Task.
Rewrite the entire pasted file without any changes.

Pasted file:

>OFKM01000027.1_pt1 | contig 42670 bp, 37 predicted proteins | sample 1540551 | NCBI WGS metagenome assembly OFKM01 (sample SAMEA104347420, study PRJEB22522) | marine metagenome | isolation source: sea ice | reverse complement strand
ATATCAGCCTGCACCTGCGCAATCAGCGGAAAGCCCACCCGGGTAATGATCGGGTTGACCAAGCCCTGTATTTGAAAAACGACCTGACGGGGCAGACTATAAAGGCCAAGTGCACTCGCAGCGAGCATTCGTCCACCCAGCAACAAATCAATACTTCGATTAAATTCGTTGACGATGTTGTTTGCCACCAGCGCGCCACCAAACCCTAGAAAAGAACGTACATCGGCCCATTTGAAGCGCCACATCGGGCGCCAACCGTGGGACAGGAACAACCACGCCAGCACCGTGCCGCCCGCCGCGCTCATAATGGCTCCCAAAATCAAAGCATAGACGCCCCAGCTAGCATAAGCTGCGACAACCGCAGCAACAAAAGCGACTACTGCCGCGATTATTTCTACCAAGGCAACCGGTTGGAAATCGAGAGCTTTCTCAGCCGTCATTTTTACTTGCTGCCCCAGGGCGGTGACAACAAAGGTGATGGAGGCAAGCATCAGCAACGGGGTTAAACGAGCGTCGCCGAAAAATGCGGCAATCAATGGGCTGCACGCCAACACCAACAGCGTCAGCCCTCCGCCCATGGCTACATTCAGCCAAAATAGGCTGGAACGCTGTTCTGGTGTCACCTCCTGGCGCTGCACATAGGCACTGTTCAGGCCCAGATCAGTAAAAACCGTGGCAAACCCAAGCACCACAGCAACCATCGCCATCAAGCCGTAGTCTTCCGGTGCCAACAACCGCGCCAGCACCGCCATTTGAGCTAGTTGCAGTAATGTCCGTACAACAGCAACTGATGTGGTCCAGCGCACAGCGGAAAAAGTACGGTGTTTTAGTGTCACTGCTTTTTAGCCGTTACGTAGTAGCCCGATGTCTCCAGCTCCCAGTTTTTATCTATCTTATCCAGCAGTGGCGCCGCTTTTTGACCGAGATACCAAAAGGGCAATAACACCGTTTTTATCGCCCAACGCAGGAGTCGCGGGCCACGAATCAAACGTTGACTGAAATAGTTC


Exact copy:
>OFKM01000027.1_pt1 | contig 42670 bp, 37 predicted proteins | sample 1540551 | NCBI WGS metagenome assembly OFKM01 (sample SAMEA104347420, study PRJEB22522) | marine metagenome | isolation source: sea ice | reverse complement strand
ATATCAGCCTGCACCTGCGCAATCAGCGGAAAGCCCACCCGGGTAATGATCGGGTTGACCAAGCCCTGTATTTGAAAAACGACCTGACGGGGCAGACTATAAAGGCCAAGTGCACTCGCAGCGAGCATTCGTCCACCCAGCAACAAATCAATACTTCGATTAAATTCGTTGACGATGTTGTTTGCCACCAGCGCGCCACCAAACCCTAGAAAAGAACGTACATCGGCCCATTTGAAGCGCCACATCGGGCGCCAACCGTGGGACAGGAACAACCACGCCAGCACCGTGCCGCCCGCCGCGCTCATAATGGCTCCCAAAATCAAAGCATAGACGCCCCAGCTAGCATAAGCTGCGACAACCGCAGCAACAAAAGCGACTACTGCCGCGATTATTTCTACCAAGGCAACCGGTTGGAAATCGAGAGCTTTCTCAGCCGTCATTTTTACTTGCTGCCCCAGGGCGGTGACAACAAAGGTGATGGAGGCAAGCATCAGCAACGGGGTTAAACGAGCGTCGCCGAAAAATGCGGCAATCAATGGGCTGCACGCCAACACCAACAGCGTCAGCCCTCCGCCCATGGCTACATTCAGCCAAAATAGGCTGGAACGCTGTTCTGGTGTCACCTCCTGGCGCTGCACATAGGCACTGTTCAGGCCCAGATCAGTAAAAACCGTGGCAAACCCAAGCACCACAGCAACCATCGCCATCAAGCCGTAGTCTTCCGGTGCCAACAACCGCGCCAGCACCGCCATTTGAGCTAGTTGCAGTAATGTCCGTACAACAGCAACTGATGTGGTCCAGCGCACAGCGGAAAAAGTACGGTGTTTTAGTGTCACTGCTTTTTAGCCGTTACGTAGTAGCCCGATGTCTCCAGCTCCCAGTTTTTATCTATCTTATCCAGCAGTGGCGCCGCTTTTTGACCGAGATACCAAAAGGGCAATAACACCGTTTTTATCGCCCAACGCAGGAGTCGCGGGCCACGAATCAAACGTTGACTGAAATAGTTC